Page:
April 2009


 

Brian Baker, in his blog, writes something I think is on target and informative:

Recently I received an email from a man I had never met.  Somebody had recommended Trinity Cathedral to him.  He went to our website searching for a “statement of faith.”  Many religious bodies provide a clear list of their beliefs, such as “we believe the inerrancy of the Bible.”   He could find no such statement on Trinity’s site so he emailed me.  He wanted to know if we had a Statement of Faith.  Here’s what I wrote:

You are asking a great question.  Most Episcopal churches don’t have a Statement of Faith.  This isn’t because faith is unimportant to us.  It is just that uniformity of doctrine is not what unifies us.  What unifies us is common prayer and gathering around the altar of Christ.  There are Episcopalians who believe a wide range of things.  We consider ourselves comprehensive of a wide range of Christian beliefs.  There are catholic, evangelical, charismatic, etc. Episcopalians.  There are Episcopalians who are pro-life and those who are pro-choice.  There are Episcopalians who read the Bible quite literally, and those who don’t.  Our views on social as well as doctrinal issues are comprehensive of the spectrum of beliefs of Christians.  [For the whole article, click here]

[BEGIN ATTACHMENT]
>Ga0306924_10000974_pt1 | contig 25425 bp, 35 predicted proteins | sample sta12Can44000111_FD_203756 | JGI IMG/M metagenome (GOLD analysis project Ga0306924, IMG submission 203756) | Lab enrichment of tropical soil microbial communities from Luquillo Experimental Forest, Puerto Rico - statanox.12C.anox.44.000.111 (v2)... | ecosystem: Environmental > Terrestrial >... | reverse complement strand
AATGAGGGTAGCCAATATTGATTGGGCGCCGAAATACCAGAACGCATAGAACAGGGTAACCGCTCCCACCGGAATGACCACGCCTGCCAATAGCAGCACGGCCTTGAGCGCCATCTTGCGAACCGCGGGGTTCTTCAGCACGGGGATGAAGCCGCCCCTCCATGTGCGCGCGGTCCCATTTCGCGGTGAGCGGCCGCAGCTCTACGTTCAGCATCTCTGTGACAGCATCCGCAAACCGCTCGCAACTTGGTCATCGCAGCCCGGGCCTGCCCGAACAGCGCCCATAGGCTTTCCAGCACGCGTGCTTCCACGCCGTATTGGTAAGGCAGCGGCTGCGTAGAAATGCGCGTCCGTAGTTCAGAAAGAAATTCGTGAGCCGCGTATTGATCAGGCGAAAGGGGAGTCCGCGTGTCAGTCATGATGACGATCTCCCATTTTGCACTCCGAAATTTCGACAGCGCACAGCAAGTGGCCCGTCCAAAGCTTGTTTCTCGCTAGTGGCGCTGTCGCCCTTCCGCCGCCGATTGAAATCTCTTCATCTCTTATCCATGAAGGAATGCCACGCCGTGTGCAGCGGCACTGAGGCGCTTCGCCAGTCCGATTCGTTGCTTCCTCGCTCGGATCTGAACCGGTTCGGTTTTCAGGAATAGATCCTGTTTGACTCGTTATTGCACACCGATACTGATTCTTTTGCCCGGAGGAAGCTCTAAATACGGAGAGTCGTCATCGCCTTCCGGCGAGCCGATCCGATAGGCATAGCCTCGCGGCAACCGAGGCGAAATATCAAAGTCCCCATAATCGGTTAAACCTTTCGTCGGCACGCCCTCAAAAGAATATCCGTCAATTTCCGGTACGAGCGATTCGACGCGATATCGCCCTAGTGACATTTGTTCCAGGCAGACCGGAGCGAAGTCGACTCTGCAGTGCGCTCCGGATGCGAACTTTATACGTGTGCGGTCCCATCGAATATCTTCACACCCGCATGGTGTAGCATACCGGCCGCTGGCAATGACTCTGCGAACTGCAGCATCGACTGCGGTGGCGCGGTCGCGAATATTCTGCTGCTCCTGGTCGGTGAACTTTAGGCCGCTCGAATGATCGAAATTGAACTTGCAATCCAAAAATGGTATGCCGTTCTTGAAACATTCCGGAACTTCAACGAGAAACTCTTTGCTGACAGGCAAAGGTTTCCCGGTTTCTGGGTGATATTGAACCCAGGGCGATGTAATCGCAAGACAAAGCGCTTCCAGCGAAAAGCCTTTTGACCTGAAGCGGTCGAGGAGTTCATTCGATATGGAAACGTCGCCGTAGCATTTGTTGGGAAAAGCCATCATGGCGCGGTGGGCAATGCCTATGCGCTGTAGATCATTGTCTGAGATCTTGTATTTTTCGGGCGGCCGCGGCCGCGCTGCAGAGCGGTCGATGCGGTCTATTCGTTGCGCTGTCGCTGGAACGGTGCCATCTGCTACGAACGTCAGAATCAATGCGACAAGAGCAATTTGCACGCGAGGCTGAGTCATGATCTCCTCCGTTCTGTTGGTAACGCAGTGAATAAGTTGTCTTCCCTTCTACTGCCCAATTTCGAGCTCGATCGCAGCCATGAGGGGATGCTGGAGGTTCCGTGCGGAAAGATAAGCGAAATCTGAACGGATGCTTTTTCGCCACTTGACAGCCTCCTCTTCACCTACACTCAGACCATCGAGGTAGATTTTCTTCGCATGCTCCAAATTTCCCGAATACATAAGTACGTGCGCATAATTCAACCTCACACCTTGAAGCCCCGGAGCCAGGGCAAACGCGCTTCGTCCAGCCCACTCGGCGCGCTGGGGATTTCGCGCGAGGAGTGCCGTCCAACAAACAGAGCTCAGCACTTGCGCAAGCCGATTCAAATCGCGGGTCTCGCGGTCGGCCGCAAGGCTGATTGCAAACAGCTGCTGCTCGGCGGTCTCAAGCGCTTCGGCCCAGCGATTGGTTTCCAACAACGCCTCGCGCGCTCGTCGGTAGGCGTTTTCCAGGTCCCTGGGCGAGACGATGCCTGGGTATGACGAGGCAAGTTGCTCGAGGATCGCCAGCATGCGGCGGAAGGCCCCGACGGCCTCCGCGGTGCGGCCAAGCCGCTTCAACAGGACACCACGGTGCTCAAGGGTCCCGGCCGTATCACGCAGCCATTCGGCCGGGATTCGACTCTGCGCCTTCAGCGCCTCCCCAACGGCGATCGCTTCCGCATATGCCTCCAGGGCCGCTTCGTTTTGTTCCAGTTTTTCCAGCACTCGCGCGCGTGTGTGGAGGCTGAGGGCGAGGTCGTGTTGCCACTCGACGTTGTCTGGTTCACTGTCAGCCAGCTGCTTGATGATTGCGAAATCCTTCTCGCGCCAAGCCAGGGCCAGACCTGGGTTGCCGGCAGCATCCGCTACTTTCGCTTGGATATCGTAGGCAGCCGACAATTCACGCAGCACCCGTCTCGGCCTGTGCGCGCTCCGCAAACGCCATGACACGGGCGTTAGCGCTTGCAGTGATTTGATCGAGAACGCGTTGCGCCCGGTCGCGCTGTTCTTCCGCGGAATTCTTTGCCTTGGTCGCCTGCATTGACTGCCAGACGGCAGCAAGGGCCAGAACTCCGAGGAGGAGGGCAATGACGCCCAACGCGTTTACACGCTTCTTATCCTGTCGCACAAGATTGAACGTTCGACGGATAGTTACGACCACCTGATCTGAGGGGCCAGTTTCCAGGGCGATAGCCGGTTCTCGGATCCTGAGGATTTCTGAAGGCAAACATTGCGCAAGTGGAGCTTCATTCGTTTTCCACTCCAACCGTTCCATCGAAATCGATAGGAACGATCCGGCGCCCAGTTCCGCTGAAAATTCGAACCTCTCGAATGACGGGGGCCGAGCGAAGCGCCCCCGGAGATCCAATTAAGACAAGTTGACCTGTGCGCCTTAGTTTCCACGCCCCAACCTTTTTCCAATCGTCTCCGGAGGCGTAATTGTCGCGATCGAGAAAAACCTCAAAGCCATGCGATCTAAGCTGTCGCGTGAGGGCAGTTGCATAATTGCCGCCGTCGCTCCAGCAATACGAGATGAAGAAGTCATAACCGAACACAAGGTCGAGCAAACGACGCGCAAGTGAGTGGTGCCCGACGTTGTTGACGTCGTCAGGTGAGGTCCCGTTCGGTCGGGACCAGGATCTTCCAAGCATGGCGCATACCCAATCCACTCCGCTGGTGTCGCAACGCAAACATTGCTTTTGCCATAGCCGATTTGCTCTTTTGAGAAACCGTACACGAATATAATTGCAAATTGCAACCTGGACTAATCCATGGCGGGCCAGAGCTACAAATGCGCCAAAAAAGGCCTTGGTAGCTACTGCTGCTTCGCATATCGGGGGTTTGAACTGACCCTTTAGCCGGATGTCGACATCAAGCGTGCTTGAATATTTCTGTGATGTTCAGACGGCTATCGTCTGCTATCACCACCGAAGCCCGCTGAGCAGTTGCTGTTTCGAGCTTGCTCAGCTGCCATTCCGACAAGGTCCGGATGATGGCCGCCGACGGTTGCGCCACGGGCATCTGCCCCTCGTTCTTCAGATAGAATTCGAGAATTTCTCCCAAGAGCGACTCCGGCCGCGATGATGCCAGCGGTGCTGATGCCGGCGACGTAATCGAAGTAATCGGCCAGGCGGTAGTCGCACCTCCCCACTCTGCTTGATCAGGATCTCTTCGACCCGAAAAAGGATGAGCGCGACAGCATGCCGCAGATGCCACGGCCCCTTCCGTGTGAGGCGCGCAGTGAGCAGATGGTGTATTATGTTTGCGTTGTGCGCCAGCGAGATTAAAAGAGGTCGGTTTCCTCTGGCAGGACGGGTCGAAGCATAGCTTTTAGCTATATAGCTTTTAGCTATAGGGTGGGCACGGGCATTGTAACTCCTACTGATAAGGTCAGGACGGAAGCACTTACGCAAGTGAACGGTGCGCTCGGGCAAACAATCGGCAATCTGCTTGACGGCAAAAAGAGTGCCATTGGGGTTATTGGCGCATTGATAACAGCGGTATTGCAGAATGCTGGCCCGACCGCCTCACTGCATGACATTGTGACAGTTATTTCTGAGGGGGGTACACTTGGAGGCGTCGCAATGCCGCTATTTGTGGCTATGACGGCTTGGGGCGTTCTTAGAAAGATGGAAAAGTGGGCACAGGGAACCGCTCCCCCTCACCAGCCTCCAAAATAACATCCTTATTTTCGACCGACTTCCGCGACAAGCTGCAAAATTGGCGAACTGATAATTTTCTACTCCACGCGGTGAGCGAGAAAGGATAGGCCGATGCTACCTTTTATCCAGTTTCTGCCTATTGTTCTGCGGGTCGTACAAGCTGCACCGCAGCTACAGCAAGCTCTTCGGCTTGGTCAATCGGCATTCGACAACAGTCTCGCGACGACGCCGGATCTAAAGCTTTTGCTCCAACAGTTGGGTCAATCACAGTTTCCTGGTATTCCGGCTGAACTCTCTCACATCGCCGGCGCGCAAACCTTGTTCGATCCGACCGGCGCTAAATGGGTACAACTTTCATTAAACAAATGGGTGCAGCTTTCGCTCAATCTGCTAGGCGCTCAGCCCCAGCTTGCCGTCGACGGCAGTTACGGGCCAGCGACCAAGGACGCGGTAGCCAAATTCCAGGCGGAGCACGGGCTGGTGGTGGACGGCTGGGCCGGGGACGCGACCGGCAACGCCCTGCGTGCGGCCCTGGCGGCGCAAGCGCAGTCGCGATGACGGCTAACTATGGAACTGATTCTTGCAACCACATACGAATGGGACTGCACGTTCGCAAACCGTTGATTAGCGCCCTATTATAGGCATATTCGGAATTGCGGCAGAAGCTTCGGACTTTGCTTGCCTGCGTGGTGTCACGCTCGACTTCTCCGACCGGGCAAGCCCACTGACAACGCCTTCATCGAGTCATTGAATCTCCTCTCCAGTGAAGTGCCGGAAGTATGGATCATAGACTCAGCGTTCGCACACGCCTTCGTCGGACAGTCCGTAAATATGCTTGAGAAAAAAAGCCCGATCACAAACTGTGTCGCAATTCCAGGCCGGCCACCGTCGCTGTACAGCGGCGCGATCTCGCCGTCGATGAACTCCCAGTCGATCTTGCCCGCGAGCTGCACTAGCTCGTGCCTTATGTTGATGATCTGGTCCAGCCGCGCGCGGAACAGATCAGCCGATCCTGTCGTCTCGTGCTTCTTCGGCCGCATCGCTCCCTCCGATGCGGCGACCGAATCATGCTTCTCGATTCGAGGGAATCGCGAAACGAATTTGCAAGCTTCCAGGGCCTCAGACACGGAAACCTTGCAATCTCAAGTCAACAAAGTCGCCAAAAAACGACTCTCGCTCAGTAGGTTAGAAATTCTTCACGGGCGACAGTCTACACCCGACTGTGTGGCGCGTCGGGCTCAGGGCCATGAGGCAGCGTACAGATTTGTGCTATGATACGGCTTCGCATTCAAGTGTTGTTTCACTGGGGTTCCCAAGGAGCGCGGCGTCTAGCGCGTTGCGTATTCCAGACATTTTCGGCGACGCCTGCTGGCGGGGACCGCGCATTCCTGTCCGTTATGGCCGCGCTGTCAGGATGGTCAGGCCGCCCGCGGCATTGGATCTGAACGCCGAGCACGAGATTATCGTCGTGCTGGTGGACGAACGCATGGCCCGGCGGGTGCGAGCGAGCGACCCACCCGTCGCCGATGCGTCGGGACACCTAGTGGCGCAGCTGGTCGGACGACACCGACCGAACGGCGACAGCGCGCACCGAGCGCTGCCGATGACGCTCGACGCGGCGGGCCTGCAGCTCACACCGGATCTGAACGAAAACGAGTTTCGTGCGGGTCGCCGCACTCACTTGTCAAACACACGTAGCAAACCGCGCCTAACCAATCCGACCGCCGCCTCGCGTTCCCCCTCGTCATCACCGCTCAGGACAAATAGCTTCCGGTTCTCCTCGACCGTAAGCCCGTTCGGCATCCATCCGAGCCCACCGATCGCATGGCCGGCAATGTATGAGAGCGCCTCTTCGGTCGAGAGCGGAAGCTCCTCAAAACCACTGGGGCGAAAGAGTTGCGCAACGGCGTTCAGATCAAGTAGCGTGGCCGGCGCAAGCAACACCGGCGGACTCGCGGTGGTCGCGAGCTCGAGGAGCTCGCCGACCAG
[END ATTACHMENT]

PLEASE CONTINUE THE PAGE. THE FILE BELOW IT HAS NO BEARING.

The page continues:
Well, our community garden at St. George’s opened the day before Easter.  That’s when we began assigning plots and gave the go ahead for folks to work them.  In this first phase, we have 24 (15 foot by 15 foot) plots.  If we get to all three phases, I believe we would have 74 plots.  That’s a long ways off.  Anyway, about 10 of the plots are being actively worked already.  About 20 people have asked to have plots (but not everyone has read the draft rules, signed their waivers and put down the $50 we are asking to help cover the cost of watering their gardens).  I’m pretty sure we’ll be full sometime in May.  If we’re not, there is a neighboring community garden with a three year waiting list. (more…)